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RE: Problems with dark triples approach

From: Jim Hendler <hendler@cs.umd.edu>
Date: Thu, 18 Apr 2002 10:18:34 -0400
Message-Id: <p05101503b8e48546b3ce@[129.2.177.51]>
To: "Jeremy Carroll" <jjc@hplb.hpl.hp.com>, "Pat Hayes" <phayes@ai.uwf.edu>
Cc: <www-webont-wg@w3.org>
Jeremy's example below, or similar things in other domains, are a 
common thing I've seen done - if dark triples has the side effect of 
making this impossible (or even just more difficult) than I think our 
support for these may need some rethinking.  I was assured at the f2f 
that the DTs would not interfere w/any of our requirements - not sure 
if what Jeremy describes is directly in our requirements, but it is 
certainly something used in the various collection management use 
cases - so we'd better be sure we're not breaking anything we require.
  -JH


At 2:59 PM +0100 4/18/02, Jeremy Carroll wrote:
>Hi Pat
>
>it seems that I was unclear in part. Here's some of my text and your text,
>followed by a new example.
>
>Jeremy
>
>Jeremy:
>>
>>  >The motive was that the ontology I was creating was to represent the
>>  >conceptualization of e-mail in Microsoft's Outlook product and I
>>  wished to
>>  >extend the DAML+OIL mechanisms
>Pat:
>>  ...why do you call this 'extend' ? Seems to me you were just *using*
>>  DAML+OIL, not extending it. DAML allows you to define new classes and
>>  properties freely, that isn't doing any extending.
>>
>>  >to include OLE mappings for the properties.
>>  >
>>  >From the point of view of computer science this seems a logical
>>  and natural
>>  >thing to do; and a functionality that I hope that OWL can support.
>>
>>  Right, any assertional language would.
>>
>>  >
>>  >From the point of view of the semantic web I see extensibility in all
>>  >possible directions as being a fundamental design obligation.
>>  >
>>  >This relied on *semantic* mechanisms such as subPropertyOf and
>>  subClassOf.
>Pat:
>>  ?? Why do you call these 'semantic'? They are just part of the
>>  language. Of course they have a semantics, but so does the rest of it.
>>
>>  >
>>  >If the semantics of OWL is defined directly on top of the graph
>>  syntax then
>>  >this does not work. Rather, to have this work, we would need the
>>  conditions
>>  >on an OWL interpretation to be essentially semantic constraints, like the
>>  >additional constraints on RDFS interpretations in Pat's RDF Model Theory.
>>
>>
>
>
>Let's suppose I am extending classes in daml with a property jena:javaClass
>(where jena is same namespace). e.g. I expect to have
>
>
><daml:Class
>    rdf:ID="Elephant"
>   jena:JavaClass="com.hp.hpl.jena.example.Elephant" />
>
>
>(Sorry you don't like XML)
>
><#Elephant> <rdf:type> <daml:Class> .
><#Elephant> <jena:JavaClass> "com.hp.hpl.jena.example.Elephant".
>
>My application may be using this to use special code that knows about
>Elephants.
>
>Now, suppose I have a fairly general implementation of restriction so that I
>want most of my restrictions to be implemented by
>"com.hp.hpl.jena.daml.RestrictionHack"
>
>(Special code that knows about most retrictions).
>
>I can define a new class as the intersection of daml:Restriction and those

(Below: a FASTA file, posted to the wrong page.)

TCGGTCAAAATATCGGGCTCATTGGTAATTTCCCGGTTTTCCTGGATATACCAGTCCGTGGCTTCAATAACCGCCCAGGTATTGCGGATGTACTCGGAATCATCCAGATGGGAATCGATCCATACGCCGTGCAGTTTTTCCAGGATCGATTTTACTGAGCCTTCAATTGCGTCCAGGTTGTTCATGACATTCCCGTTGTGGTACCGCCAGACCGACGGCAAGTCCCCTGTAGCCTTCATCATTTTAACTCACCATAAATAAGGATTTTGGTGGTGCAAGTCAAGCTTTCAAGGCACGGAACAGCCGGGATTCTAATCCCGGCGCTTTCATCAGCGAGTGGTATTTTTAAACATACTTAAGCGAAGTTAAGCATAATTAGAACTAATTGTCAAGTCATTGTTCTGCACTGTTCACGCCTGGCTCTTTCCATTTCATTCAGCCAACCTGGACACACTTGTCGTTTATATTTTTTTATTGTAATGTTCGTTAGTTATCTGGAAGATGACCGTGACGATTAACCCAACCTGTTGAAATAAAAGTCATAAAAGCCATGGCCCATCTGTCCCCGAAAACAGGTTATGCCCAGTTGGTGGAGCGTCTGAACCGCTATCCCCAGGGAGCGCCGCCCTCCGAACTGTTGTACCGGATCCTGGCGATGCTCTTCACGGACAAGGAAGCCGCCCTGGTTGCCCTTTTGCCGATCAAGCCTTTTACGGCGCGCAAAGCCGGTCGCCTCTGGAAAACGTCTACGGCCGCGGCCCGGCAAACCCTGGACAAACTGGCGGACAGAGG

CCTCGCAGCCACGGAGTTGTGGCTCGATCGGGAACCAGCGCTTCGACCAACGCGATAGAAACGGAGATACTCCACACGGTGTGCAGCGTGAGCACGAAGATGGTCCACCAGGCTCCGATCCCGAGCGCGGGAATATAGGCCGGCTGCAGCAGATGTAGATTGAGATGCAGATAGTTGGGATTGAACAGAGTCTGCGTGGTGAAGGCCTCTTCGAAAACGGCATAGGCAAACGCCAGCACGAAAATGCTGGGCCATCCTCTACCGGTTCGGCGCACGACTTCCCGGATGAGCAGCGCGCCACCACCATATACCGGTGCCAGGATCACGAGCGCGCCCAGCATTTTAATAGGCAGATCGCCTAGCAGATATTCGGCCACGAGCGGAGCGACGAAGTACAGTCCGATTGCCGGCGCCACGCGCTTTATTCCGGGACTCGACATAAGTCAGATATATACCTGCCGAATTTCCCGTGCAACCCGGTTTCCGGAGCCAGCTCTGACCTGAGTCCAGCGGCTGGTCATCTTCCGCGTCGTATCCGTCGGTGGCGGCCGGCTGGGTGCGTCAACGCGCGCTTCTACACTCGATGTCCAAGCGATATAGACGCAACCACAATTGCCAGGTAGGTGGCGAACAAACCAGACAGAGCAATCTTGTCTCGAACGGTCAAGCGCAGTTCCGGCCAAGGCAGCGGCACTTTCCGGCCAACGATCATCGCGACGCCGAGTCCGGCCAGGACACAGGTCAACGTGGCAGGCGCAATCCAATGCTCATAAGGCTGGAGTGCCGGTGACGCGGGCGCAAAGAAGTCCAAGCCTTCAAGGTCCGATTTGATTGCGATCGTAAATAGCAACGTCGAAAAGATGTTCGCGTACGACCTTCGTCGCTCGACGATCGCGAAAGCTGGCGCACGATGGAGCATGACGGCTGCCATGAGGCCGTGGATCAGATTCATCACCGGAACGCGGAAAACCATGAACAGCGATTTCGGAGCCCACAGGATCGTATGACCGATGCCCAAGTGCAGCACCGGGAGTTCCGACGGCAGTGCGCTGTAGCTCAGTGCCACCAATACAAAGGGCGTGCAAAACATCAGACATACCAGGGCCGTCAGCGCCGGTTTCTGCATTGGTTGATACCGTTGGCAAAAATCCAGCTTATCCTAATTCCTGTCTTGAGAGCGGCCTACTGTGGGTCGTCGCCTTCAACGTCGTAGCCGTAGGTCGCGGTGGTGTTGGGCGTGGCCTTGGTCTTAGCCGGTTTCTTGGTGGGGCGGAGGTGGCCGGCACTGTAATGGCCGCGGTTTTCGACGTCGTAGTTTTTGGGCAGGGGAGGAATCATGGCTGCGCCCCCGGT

>things whose jena:JavaClass is "com.hp.hpl.jena.daml.RestrictionHack".
>
>e.g. (I think I'll do this in XML first)
>
><daml:Class rdf:ID="HackableRestriction">
>   <daml:intersectionOf rdf:parseType="daml:collection">
>     <daml:Class rdf:resource="daml:Restriction"/>
>     <daml:Restriction>
>       <daml:onProperty rdf:resource="jena:JavaClass"/>
>       <daml:hasValue>com.hp.hpl.jena.daml.RestrictionHack</daml:hasValue>
>     </daml:Restriction>
>   </daml:intersectionOf>
></daml:Class>
>
>
>(triples)
>
><#HackableRestriction> <rdf:type> <daml:Class> .
><#HackableRestriction> <daml:intersectionOf> _:list .
>_:list <rdf:type> <daml:List> .
>_:list <daml:first> <daml:Restriction> .
>_:list <daml:rest> _:tail.
>_:tail <daml:rest> <daml:nil> .
>_:tail <daml:first> _:restriction .
>_:restriction <daml:onProperty> <jena:JavaClass> .
>_:restriction <daml:hasValue> "com.hp.hpl.jena.daml.RestrictionHack".
>
>
>If we follow the way RDFS model theory works (no dark triples), and the way
>that the axiomatic semantics for DAML+OIL work, then I can use my new class
>HackableRestriction wherever I may have used daml:Restriciton.
>It will be implicitly recognised as a daml:Restriction, and I can tell which
>java class I need to use to implement it etc.
>
>e.g.
>
><rdf:Description>
>   <rdf:type>
>     <my:HackableRestriction>
>          <daml:onProperty rdf:resource="eg:prop"/>
>          <daml:toClass rdf:resource="eg:class"/>
>     </my:HackableRestriction>
>   </rdf:type>
></rdf:Description>
>
>
>If we use dark triples, then the dark triples
>
>_:foo <rdf:type> <my:HackableRestriction> .
>
>and
>
>_:foo <rdf:type> <daml:Restriction> .
>
>are unrelated, and my ability to specialise the language for my purposes has
>been diminished.
>
>I hope this is clearer.
>
>Seriously: the first time I looked at daml I read it as allowing me to do
>this sort of thing, and so I did do this sort of thing. I might be kindof
>odd.
>
>
>
>Jeremy


-- 
Professor James Hendler				  hendler@cs.umd.edu
Director, Semantic Web and Agent Technologies	  301-405-2696
Maryland Information and Network Dynamics Lab.	  301-405-6707 (Fax)
AV Williams Building, Univ of Maryland		  College Park, MD 20742
http://www.cs.umd.edu/users/hendler
Received on Thursday, 18 April 2002 10:22:21 GMT

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